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Dodgers' offensive depth the difference in season-opening comeback over Padres
Major League Baseball

Dodgers' offensive depth the difference in season-opening comeback over Padres

Updated Mar. 20, 2024 1:19 p.m. ET

The first game of the 2024 season will be remembered for the hole in Seoul. 

For seven innings of the first game of the season-opening Seoul Series in Korea, the Padres kept the freshly-assembled juggernaut Dodgers offense in check. It was not until a seemingly harmless ground ball chopped to the right side of the infield off the bat of Gavin Lux that the Dodgers found their literal opening.

The ball went straight through the webbing of first baseman Jake Cronenworth's glove and kept trickling into short right field. What should have been an inning-ending double play instead gave the Dodgers their first lead of the night, one they would not relinquish in a 5-2 win. 

With all the firepower on both sides, it was not the outburst of offense many might have expected. Neither team recorded an extra-base hit at the Gocheok Sky Dome. The Dodgers had myriad opportunities early on but finished 2-for-14 with runners in scoring position.


Still, they broke through when it mattered, providing a taste in the eighth inning of the damage their lineup can inflict.

The error on Lux's go-ahead grounder turned the lineup over to Mookie Betts, who recorded an RBI single, and Shohei Ohtani, who followed with one of his own. Ohtani went 2-for-5 in his first game as a Dodger, and the MVP trio of Betts, Ohtani and Freddie Freeman combined to reach base eight times from the top three spots of the lineup. 

But it was the bottom of the Dodgers' stacked lineup that flipped the game. 

The first player to appear for the Padres from their Juan Soto trade this winter was pitcher Jhony Brito, who emerged from the bullpen nursing a 2-1 lead with a runner on base in the eighth. Padres manager Mike Shildt preferred the right-on-right matchup against Teoscar Hernández, who singled up the middle. Brito then walked James Outman to load the bases before allowing a game-tying sacrifice fly to Kiké Hernández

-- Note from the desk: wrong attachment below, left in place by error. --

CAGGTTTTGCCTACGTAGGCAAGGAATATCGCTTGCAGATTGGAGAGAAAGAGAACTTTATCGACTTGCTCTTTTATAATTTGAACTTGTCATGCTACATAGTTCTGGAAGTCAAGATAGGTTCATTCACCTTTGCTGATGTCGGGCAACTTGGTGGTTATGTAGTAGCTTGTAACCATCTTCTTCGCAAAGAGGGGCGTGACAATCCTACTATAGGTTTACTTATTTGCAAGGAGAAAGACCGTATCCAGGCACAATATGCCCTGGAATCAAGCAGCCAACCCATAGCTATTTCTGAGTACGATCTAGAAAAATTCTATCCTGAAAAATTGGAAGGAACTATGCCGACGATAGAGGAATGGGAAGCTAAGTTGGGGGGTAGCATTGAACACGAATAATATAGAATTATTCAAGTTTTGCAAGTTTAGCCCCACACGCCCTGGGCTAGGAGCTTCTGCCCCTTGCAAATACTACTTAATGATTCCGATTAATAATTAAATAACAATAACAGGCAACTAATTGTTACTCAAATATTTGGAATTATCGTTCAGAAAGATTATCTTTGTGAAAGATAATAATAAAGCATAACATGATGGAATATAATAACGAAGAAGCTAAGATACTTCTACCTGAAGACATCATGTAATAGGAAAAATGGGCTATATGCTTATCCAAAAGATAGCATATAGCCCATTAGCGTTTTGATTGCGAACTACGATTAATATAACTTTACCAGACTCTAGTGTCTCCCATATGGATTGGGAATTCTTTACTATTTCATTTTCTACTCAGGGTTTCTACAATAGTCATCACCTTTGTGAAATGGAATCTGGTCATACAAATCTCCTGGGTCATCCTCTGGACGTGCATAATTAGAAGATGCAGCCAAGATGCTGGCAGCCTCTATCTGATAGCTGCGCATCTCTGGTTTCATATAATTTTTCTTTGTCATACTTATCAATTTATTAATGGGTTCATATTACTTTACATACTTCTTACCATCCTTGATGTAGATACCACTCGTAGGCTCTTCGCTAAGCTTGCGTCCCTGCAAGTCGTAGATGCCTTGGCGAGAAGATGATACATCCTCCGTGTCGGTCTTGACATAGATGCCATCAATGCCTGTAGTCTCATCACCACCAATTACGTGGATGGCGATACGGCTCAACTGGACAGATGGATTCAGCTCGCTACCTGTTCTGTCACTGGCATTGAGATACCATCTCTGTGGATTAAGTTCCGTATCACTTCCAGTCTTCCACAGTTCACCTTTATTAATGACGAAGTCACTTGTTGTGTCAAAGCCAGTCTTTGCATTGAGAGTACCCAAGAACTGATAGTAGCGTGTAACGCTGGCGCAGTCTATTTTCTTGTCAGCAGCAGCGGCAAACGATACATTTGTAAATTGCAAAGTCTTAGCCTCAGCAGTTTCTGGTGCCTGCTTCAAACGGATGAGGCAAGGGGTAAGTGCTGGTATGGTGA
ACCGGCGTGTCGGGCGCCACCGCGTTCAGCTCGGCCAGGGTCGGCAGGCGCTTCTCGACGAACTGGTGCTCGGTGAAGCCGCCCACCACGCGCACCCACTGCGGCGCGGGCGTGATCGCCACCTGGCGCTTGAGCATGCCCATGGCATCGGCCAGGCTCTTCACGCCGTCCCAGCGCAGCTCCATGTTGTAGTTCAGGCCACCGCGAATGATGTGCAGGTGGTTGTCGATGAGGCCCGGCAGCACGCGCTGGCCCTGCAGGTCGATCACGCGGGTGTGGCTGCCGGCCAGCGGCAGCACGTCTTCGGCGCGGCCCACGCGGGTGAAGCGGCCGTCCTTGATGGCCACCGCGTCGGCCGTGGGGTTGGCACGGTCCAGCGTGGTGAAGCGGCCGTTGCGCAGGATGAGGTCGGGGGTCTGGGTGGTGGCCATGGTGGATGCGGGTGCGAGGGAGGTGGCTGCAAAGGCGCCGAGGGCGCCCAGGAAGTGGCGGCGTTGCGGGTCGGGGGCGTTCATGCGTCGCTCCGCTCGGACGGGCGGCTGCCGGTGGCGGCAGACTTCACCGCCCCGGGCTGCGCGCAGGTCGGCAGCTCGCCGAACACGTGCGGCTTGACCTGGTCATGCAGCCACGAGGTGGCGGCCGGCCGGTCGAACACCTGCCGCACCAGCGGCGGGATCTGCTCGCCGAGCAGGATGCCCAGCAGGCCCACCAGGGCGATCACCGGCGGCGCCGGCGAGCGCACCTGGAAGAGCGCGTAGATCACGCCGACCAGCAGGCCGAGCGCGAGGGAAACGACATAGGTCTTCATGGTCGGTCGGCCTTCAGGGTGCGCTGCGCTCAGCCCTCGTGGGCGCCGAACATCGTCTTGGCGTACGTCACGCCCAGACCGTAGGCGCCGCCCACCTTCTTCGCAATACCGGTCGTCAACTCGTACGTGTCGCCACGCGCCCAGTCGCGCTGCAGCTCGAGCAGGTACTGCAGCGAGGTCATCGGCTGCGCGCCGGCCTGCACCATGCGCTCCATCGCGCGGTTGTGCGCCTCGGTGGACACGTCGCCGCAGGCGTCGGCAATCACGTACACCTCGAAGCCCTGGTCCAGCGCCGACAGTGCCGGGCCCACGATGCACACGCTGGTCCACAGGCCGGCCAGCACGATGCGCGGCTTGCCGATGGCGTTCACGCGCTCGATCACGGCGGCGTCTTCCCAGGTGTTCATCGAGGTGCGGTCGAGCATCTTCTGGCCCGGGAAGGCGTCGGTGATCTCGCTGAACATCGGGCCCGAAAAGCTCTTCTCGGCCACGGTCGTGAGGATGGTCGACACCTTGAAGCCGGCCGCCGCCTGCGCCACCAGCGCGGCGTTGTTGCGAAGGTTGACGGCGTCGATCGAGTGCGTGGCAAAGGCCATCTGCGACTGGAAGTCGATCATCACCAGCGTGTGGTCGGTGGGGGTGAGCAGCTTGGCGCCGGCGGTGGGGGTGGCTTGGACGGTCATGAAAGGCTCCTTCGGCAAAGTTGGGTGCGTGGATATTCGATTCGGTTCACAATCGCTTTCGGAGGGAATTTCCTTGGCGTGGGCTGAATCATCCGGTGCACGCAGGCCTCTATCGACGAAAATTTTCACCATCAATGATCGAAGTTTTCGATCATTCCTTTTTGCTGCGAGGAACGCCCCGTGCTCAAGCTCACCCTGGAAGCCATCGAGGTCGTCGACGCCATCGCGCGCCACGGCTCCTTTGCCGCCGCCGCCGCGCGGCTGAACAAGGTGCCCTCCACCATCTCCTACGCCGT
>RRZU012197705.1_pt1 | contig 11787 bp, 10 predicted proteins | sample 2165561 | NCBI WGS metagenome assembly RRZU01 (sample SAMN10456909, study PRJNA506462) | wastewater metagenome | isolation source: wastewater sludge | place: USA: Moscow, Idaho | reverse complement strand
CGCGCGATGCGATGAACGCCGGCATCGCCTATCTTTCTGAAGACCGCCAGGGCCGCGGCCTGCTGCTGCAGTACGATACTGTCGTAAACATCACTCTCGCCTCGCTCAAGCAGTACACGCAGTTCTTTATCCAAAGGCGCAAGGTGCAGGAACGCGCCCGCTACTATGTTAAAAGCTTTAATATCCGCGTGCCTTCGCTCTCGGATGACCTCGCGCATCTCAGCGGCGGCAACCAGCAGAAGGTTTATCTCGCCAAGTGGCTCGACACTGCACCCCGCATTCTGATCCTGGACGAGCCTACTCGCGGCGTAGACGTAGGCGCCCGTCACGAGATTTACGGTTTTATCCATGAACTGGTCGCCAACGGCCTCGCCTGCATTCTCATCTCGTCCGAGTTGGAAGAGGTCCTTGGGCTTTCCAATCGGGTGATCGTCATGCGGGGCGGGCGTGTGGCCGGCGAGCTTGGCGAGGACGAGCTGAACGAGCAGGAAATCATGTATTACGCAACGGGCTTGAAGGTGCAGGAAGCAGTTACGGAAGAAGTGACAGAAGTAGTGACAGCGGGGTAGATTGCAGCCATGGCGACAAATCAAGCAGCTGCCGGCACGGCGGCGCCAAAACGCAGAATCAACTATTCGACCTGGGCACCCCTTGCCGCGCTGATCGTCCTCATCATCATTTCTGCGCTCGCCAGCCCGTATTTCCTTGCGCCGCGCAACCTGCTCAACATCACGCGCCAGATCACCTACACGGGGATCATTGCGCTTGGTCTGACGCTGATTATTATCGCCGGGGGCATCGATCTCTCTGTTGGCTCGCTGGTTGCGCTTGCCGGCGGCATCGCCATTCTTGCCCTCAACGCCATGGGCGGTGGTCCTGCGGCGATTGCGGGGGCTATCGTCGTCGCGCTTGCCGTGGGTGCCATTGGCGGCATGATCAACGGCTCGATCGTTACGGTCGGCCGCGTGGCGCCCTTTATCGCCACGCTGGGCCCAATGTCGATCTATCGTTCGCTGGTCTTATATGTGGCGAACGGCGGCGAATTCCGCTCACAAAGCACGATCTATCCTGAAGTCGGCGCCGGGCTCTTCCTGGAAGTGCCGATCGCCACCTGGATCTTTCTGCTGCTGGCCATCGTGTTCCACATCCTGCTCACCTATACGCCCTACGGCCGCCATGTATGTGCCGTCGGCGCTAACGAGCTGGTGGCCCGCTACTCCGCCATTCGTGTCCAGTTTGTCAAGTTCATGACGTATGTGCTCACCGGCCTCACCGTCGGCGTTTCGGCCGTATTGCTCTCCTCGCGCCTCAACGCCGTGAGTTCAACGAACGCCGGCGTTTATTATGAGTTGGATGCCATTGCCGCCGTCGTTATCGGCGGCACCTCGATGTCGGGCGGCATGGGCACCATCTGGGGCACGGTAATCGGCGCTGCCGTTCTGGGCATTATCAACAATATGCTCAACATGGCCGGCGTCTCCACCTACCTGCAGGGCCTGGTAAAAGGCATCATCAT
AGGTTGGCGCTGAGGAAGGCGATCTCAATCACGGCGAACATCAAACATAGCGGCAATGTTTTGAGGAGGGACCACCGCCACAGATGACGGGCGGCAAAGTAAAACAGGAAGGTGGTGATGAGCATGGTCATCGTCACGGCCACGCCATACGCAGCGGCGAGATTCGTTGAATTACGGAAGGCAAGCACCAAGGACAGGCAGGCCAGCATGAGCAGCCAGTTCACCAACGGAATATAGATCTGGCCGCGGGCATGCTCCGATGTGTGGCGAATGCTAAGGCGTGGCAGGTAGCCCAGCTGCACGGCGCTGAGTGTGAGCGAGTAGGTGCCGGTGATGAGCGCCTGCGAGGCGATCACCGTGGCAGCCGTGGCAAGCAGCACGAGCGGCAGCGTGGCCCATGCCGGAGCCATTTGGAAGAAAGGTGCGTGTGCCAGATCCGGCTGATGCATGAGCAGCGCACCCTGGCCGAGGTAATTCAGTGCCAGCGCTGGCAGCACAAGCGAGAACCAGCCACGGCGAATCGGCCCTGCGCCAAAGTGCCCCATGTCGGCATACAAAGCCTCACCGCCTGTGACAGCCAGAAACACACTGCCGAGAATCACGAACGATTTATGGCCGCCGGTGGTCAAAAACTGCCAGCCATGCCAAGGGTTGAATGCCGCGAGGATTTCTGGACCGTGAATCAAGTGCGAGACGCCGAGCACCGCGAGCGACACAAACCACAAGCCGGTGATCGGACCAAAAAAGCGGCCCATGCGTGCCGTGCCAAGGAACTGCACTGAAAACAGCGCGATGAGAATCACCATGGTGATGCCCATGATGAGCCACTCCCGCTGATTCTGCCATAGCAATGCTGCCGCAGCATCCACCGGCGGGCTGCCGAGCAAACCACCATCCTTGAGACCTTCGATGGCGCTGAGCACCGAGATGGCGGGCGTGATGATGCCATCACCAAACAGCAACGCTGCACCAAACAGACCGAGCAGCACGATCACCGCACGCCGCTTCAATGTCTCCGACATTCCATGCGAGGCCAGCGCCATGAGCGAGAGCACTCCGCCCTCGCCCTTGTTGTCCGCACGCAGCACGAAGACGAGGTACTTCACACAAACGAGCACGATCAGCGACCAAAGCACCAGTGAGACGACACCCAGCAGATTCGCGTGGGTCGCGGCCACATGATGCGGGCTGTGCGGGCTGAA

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Adrian Morejon relieved Brito and got the grounder he was looking for from Lux. A double play would have kept the game tied at 2. Instead, it set the Dodgers' win in motion. 

"Fortunate break for us," Dodgers manager Dave Roberts said. "You've got to take them when you can get them."  

Tesocar Hernández's eighth-inning hit was the Dodgers' first with a runner on base all night. They forced Padres starter Yu Darvish to work but had failed to capitalize on their opportunities until that point. 

Darvish walked three and struck out three, none bigger than the swing and miss he got from Max Muncy to escape a bases-loaded jam in the third inning. By then, he was already at 64 pitches. His day ended after 3.2 innings with one unearned run allowed. Neither starting pitcher was long for the performance, but both escaped largely unscathed. 

Tyler Glasnow walked four and struck out three while making his second career Opening Day start and first ever appearance for the Dodgers. He did not allow a hit until the third inning, when Xander Bogaerts poked an RBI single for the first run of the season. Bogaerts had two of the Padres' four hits on the night.

Glasnow leaned almost entirely on his fastball and slider and lamented the lack of feel he had for his curveball, which elicited only one swing and miss and often was spiked into the dirt. Both runs Glasnow allowed came home after a leadoff walk. The Dodgers trailed 2-1 when he departed after five innings. 

The game would be decided by the bullpens, which did not end well for a San Diego team now missing Josh Hader, Nick Martinez and Luis García, who were the leaders in relief innings for the Padres last year. 

For the Dodgers, Ryan Brasier, Daniel Hudson, Joe Kelly and Evan Phillips combined to allow just two baserunners in the final four innings. The Padres, meanwhile, turned to seven different relievers, who kept things on track until the eighth, despite San Diego pitchers committing four pitch clock violations on the night.

One of those violations from reliever Wandy Peralta ended in a Muncy walk to start the eighth inning, waking up a Dodgers offense that could only stay dormant for so long. 

Rowan Kavner is an MLB writer for FOX Sports. He previously covered the L.A. Dodgers, LA Clippers and Dallas Cowboys. An LSU grad, Rowan was born in California, grew up in Texas, then moved back to the West Coast in 2014. Follow him on Twitter at @RowanKavner.


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